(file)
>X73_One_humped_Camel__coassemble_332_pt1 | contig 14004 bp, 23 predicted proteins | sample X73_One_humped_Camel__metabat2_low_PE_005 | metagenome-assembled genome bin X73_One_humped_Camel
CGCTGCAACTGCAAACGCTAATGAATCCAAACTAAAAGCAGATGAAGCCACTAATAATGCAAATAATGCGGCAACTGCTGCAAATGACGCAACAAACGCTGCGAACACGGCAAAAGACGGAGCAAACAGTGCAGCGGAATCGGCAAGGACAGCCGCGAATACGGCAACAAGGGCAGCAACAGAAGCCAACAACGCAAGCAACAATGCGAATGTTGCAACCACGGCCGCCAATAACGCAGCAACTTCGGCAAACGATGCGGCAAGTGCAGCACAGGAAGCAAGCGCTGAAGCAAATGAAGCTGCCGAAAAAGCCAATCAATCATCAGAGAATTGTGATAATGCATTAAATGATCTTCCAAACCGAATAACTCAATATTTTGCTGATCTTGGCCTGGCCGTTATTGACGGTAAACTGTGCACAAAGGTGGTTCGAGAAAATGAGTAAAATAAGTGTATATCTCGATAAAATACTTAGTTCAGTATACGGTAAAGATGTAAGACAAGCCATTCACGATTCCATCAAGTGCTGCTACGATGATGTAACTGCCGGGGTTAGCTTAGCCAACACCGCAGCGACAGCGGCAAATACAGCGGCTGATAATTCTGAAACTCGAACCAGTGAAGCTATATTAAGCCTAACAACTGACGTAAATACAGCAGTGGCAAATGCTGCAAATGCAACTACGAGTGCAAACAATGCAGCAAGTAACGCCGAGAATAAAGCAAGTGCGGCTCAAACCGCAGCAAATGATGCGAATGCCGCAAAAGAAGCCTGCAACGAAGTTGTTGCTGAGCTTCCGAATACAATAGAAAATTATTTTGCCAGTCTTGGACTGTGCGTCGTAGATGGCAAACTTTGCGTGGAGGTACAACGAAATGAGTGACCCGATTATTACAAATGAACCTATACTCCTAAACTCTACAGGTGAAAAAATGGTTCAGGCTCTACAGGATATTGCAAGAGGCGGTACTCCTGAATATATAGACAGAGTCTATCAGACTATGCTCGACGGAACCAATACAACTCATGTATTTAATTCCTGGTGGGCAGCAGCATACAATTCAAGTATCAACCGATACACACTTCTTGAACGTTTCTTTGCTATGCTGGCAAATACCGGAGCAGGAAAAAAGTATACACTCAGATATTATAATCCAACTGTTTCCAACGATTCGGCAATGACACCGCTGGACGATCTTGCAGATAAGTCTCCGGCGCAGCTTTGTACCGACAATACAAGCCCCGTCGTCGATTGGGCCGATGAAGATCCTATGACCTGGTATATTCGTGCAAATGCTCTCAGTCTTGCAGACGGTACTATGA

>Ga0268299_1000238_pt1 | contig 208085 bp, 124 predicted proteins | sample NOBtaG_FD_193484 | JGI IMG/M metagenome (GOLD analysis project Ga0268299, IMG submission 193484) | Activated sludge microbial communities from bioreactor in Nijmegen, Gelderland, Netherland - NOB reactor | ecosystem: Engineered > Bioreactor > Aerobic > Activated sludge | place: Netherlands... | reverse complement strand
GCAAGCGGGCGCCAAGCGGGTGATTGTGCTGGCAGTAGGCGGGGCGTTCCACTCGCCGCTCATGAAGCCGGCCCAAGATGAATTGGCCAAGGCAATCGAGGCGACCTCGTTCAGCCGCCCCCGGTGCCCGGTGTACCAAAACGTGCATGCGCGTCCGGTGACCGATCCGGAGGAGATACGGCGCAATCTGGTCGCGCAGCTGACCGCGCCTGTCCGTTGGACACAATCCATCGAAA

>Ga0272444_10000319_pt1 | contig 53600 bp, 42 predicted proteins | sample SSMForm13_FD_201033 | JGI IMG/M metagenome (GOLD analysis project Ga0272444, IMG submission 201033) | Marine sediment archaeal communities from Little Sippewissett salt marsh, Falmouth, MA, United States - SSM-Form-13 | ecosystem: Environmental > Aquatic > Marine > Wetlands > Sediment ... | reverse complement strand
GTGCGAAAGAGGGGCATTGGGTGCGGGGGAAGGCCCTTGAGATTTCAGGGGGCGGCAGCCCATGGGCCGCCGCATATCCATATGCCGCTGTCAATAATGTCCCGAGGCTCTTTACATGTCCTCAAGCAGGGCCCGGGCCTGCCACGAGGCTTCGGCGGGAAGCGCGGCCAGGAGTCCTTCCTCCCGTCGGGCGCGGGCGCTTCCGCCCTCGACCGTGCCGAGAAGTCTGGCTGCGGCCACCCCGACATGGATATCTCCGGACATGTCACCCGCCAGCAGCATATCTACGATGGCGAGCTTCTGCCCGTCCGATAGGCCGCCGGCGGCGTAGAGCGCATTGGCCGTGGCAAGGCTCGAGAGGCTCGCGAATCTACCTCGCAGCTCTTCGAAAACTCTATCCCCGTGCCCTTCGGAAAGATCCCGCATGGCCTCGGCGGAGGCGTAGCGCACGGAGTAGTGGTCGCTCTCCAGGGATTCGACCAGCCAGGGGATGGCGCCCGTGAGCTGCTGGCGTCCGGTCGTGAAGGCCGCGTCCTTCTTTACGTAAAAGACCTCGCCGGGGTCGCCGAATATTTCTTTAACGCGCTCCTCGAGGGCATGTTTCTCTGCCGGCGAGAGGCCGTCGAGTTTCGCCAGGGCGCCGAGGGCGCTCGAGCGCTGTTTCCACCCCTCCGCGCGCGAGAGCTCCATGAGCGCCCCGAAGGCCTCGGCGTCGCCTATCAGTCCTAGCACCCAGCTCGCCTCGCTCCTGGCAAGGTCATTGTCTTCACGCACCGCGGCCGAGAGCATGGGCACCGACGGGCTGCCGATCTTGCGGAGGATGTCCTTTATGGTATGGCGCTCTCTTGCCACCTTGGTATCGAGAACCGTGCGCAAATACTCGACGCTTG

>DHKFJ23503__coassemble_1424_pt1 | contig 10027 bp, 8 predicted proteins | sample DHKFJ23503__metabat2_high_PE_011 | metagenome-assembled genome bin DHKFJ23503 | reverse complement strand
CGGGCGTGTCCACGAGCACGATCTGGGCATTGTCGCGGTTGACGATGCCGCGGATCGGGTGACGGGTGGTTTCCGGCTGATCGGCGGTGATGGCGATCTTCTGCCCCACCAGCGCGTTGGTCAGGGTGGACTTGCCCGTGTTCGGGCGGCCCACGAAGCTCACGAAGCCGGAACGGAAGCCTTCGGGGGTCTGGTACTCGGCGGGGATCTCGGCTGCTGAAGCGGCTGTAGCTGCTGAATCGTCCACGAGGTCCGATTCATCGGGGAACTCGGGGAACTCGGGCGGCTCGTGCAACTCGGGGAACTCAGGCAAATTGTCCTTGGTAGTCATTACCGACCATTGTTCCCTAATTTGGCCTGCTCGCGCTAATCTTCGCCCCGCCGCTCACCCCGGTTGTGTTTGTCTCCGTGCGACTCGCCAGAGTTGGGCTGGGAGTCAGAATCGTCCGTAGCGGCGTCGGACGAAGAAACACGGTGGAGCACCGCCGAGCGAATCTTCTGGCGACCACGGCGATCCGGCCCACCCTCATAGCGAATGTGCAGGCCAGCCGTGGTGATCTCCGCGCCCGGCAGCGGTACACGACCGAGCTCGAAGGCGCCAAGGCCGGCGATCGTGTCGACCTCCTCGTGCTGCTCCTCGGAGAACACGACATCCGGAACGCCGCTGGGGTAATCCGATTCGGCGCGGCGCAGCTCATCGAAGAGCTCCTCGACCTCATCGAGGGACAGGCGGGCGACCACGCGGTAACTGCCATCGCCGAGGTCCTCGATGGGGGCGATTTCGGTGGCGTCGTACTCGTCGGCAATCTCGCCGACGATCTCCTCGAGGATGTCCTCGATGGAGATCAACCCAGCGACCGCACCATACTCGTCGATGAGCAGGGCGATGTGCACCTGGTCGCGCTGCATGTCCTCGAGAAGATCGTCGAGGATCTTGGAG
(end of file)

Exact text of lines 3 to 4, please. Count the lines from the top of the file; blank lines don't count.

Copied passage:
>Ga0268299_1000238_pt1 | contig 208085 bp, 124 predicted proteins | sample NOBtaG_FD_193484 | JGI IMG/M metagenome (GOLD analysis project Ga0268299, IMG submission 193484) | Activated sludge microbial communities from bioreactor in Nijmegen, Gelderland, Netherland - NOB reactor | ecosystem: Engineered > Bioreactor > Aerobic > Activated sludge | place: Netherlands... | reverse complement strand
GCAAGCGGGCGCCAAGCGGGTGATTGTGCTGGCAGTAGGCGGGGCGTTCCACTCGCCGCTCATGAAGCCGGCCCAAGATGAATTGGCCAAGGCAATCGAGGCGACCTCGTTCAGCCGCCCCCGGTGCCCGGTGTACCAAAACGTGCATGCGCGTCCGGTGACCGATCCGGAGGAGATACGGCGCAATCTGGTCGCGCAGCTGACCGCGCCTGTCCGTTGGACACAATCCATCGAAA